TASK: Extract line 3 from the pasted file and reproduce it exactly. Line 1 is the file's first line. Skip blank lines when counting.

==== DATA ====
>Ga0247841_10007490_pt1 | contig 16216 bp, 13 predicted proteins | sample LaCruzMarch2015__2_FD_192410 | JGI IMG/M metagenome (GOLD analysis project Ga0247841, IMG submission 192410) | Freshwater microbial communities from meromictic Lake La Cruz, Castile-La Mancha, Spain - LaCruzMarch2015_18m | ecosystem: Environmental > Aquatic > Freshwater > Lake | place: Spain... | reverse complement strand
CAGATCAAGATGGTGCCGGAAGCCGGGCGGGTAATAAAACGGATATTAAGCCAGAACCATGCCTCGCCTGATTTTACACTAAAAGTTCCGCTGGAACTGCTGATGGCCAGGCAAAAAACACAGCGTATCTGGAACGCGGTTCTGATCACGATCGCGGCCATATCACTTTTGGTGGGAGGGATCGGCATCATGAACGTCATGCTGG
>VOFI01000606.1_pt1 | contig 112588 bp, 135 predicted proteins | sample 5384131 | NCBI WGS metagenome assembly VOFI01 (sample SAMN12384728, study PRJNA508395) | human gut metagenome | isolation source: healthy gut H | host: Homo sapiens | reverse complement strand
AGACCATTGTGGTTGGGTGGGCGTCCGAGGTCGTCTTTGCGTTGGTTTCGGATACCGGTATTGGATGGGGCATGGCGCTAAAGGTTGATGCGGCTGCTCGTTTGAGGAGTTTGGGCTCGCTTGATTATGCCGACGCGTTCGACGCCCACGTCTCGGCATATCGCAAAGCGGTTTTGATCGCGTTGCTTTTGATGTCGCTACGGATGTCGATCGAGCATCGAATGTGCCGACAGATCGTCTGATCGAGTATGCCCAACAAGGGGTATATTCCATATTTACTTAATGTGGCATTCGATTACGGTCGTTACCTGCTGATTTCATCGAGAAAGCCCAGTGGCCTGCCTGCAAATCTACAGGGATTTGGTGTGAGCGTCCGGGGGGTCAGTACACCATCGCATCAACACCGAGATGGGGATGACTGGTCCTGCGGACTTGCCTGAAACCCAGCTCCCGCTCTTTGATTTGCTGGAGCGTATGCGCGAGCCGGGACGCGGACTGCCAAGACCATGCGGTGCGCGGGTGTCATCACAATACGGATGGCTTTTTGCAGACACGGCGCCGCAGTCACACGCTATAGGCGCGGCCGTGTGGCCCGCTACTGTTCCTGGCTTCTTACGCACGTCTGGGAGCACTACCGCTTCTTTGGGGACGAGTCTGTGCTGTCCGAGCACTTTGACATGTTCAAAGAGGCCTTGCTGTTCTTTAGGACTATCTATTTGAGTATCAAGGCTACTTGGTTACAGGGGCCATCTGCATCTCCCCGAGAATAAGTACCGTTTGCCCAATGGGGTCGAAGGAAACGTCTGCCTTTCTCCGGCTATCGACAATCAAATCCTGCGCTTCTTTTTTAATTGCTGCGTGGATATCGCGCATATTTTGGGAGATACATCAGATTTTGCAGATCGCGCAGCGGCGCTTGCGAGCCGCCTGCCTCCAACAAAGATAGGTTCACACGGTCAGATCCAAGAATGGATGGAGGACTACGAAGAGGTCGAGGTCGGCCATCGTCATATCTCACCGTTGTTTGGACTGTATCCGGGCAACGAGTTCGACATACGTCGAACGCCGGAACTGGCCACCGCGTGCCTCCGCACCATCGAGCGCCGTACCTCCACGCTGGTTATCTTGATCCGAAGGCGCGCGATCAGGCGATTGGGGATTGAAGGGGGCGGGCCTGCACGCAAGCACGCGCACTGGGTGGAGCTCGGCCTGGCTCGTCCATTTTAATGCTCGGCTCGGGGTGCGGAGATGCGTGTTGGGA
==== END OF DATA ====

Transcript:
>VOFI01000606.1_pt1 | contig 112588 bp, 135 predicted proteins | sample 5384131 | NCBI WGS metagenome assembly VOFI01 (sample SAMN12384728, study PRJNA508395) | human gut metagenome | isolation source: healthy gut H | host: Homo sapiens | reverse complement strand